Many people struggle with the process of transferring their gi skills to a no-gi environment, most people prefer to specialize in one or the other. Personally, I always wanted to have a style of jiu-jitsu that was effective in all settings so I spent time thinking about which techniques and strategies were applicable in both scenarios. The best way to think about it is to first focus on all the aspects that are the same, i will use 2 analogies to help explain what I mean. First, lets look at baseball and softball, it should be relatively easy to see the similarities between the two sports so i will list the differences to help us clarify how similar the two sports actually are. So here are the major differences…big ball in softball and small ball in baseball, overhand pitching in baseball and underhand pitching in softball. On a basic level those are the only differences, everything else is the same. If we focus on everything that is the same, lets say 90%, then all of a sudden we have a tremendous amount of crossover and with a little bit of practice we can see how it would be possible to make a good baseball player into a good softball player in a relatively short amount of time simply by practicing the 10% that is different between the two. The second analogy is when someone is trying to learn a new language, for this example we will look at an english speaker trying to learning spanish. If you took spanish in high school like a lot of Americans then you might remember that one of the first things the teacher does is to give the students a list of something called cognates. A cognate is a word that is very similar in two different languages, a couple of examples would be problem and problema or artist and artista. So the teacher is introducing all the words that are basically the same and then they will move on the discuss the differences.
We need to apply this same way of thinking to our training, the first thing we need to do is focus on everything that is the same between gi and no-gi. If we look at this idea in the context of submission then we can see that the triangle, armlock, kimura, oma plata, rear naked choke, head and arm chokes, foot locks, knee bars, guillotine are all exactly the same in both gi and no-gi. The only thing really missing from the list of submissions is collar choking, so instead of thinking about all the collar chokes that you can’t do without the gi, focus your time on applying and using all the submission that you can use. If we play this idea out we realize that the gi to no-gi crossover is very high, something like 70-80% depending on your personal style, but that is a tremendous amount of crossover. Once we realize that most of our jiu-jitsu is the same in both gi and no-gi then we can focus on just making the small adjusts related to gripping, speed, and slipperiness to make what we already know effective. After we make the small adjustments then we can begin to look at the 20-30% of things that are different between the 2 styles.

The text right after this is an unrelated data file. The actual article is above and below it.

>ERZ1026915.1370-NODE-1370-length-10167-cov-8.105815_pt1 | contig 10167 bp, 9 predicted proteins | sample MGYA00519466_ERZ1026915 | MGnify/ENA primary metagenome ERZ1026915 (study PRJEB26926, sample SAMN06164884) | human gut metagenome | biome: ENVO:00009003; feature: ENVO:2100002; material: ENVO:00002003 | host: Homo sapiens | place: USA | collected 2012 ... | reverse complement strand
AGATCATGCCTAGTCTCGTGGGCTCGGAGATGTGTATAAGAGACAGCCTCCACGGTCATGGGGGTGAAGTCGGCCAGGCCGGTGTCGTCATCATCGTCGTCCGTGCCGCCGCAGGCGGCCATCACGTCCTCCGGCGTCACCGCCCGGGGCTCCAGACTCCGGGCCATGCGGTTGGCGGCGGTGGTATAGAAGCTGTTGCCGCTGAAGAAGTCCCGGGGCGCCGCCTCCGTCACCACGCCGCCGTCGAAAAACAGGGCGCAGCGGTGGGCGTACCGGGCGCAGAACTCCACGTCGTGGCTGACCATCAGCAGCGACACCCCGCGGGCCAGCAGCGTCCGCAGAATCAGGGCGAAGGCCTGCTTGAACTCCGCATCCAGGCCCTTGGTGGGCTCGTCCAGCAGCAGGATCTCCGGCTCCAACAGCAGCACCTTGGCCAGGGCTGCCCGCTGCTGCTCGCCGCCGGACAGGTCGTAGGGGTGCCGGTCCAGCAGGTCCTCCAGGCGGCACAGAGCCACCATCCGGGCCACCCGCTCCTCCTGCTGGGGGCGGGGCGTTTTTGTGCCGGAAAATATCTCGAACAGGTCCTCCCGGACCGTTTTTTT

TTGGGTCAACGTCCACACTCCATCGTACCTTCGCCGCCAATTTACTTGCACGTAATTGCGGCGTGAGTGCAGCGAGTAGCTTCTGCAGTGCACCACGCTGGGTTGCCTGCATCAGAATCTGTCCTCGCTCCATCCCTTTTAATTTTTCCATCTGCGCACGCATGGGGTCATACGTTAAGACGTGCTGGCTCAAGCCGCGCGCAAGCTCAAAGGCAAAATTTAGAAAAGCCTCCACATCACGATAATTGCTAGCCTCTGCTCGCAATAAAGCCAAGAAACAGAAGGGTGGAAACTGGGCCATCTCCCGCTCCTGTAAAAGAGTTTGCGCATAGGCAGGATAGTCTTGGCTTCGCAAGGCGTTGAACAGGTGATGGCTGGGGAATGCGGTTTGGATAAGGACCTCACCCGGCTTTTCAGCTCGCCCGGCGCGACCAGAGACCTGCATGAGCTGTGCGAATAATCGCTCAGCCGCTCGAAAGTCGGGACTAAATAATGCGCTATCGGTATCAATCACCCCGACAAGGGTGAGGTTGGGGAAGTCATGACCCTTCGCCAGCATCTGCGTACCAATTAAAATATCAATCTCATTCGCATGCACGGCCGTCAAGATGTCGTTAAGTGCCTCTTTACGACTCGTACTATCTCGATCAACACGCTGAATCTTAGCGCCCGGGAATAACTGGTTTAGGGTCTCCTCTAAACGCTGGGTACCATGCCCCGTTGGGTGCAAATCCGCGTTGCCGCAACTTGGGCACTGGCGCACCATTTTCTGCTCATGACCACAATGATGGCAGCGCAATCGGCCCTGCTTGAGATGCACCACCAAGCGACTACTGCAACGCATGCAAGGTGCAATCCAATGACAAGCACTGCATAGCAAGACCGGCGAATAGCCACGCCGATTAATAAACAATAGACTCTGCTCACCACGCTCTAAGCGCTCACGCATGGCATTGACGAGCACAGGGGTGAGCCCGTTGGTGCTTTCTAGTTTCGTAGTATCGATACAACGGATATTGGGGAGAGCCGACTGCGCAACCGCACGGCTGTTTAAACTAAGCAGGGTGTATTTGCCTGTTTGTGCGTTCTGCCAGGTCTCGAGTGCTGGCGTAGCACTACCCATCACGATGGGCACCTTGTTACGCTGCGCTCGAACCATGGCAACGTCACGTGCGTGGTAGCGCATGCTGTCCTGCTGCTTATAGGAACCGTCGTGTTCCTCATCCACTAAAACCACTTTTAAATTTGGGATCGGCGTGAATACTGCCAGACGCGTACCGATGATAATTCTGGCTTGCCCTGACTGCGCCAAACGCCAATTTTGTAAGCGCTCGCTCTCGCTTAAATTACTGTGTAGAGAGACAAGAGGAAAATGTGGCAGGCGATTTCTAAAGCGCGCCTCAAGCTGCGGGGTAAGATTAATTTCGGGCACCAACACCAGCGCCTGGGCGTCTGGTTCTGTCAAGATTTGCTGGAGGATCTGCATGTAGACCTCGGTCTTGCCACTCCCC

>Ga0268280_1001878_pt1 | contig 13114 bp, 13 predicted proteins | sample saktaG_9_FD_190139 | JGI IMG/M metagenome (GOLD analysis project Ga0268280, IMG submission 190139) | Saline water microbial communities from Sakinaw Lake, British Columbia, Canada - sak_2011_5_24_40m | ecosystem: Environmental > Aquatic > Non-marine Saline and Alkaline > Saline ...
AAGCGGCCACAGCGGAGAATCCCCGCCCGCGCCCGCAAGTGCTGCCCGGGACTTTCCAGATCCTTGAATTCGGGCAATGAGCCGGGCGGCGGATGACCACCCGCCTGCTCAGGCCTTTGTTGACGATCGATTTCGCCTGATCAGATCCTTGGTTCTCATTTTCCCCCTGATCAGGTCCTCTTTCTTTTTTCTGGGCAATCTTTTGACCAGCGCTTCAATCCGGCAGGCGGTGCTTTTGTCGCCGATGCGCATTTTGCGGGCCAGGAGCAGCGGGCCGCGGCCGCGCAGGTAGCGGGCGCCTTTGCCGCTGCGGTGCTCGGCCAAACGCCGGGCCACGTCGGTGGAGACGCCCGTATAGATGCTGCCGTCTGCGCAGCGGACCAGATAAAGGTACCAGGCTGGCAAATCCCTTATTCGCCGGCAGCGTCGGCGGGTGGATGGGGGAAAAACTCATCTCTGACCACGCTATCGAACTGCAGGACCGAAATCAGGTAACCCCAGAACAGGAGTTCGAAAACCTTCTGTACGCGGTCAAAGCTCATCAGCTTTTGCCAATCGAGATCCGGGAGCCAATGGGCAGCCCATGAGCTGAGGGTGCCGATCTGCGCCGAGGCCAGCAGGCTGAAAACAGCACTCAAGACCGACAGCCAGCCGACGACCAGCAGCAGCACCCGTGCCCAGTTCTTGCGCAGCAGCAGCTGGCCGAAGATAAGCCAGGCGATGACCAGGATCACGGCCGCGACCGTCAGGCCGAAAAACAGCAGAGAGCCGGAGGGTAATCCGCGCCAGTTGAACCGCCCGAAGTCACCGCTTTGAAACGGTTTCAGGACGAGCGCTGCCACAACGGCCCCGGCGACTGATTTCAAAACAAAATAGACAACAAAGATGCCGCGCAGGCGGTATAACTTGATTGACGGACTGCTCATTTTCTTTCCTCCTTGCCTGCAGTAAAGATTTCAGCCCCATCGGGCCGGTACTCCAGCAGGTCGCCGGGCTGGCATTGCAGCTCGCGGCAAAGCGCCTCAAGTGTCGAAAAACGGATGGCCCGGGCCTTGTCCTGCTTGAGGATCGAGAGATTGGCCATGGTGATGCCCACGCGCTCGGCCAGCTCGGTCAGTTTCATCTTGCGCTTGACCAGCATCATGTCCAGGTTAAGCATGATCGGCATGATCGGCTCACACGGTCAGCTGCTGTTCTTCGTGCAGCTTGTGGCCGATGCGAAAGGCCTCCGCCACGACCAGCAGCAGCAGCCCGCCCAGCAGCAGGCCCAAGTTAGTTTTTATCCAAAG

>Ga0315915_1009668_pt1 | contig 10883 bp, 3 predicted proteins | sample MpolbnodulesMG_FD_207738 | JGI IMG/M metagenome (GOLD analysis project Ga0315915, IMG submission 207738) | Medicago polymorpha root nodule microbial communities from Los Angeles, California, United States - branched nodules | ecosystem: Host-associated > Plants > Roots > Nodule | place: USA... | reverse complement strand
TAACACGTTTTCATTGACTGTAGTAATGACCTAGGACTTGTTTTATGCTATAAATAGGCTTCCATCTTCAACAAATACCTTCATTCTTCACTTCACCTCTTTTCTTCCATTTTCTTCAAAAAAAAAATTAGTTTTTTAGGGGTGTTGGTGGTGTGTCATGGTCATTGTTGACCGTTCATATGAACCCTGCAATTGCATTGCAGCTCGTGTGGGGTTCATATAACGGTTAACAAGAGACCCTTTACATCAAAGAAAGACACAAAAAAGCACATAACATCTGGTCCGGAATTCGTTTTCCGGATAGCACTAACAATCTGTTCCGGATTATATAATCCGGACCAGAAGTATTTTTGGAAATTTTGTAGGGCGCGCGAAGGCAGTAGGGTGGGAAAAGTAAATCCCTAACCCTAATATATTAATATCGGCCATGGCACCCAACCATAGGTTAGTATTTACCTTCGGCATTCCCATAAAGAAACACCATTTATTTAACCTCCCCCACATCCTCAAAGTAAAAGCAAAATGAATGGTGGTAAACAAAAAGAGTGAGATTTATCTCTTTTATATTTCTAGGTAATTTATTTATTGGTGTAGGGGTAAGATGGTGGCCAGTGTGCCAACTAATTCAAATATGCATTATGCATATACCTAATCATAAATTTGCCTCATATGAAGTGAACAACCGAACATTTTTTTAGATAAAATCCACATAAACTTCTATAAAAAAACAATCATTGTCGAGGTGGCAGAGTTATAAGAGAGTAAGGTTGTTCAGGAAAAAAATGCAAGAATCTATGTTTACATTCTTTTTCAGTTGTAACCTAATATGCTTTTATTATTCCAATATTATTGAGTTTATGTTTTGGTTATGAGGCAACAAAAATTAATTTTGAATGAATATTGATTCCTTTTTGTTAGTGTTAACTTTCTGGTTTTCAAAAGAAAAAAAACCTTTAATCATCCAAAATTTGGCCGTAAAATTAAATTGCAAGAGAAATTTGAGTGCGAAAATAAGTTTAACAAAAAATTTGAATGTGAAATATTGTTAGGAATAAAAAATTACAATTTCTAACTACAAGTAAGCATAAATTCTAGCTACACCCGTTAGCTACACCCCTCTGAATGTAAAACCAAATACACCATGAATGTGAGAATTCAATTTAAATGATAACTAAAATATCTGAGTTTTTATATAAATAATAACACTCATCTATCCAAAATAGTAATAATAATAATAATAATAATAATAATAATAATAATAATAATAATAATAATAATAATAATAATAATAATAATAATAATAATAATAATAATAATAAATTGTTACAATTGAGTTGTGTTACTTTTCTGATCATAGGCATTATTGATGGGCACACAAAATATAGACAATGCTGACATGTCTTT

We always want to get the most mileage out of our techniques, so not only do we want to be able to use our favorite techniques in a wide range of situations but also in both gi and no-gi. One thing that we need to keep in mind though is that there are positions that only exist in certain situations, for example spider guard does not exist in a no gi situation. This is important to realize so that we don’t get off track and stagnate in certain areas, what we need to realize is that we need to solve our jiu-jitsu problems as appropriately as possible. If you are dealing with a situation, such as spider guard, that doesn’t exist without the gi then you don’t need to worry about your offense/defense crossing over to the gi since that situation doesn’t exist…i call this gi answers for gi problems. On the other hand, if you are presented with a problem that is present in both gi and no-gi, such as opening the closed guard, then you want to select a technique that is applicable in both, thinking about it this way will make sure that the majority you jiu-jitsu is usable in both gi and no-gi. The 20-30% of things that are different between gi and no-gi fall into this category, they are specialized positions of scenarios.
Ok, so to wrap this up, if you are new to either gi or no-gi the first thing you want to do is focus on everything that is the same, about 70-80%. Once you figure out the small changes in those techniques with regards to gripping, timing, etc. then you can start to look at the things that are different. The main thing to focus on when thinking about the differences is those specialized positions that only exist in one style or the other. This approach has always helped me, hopefully it will help you too.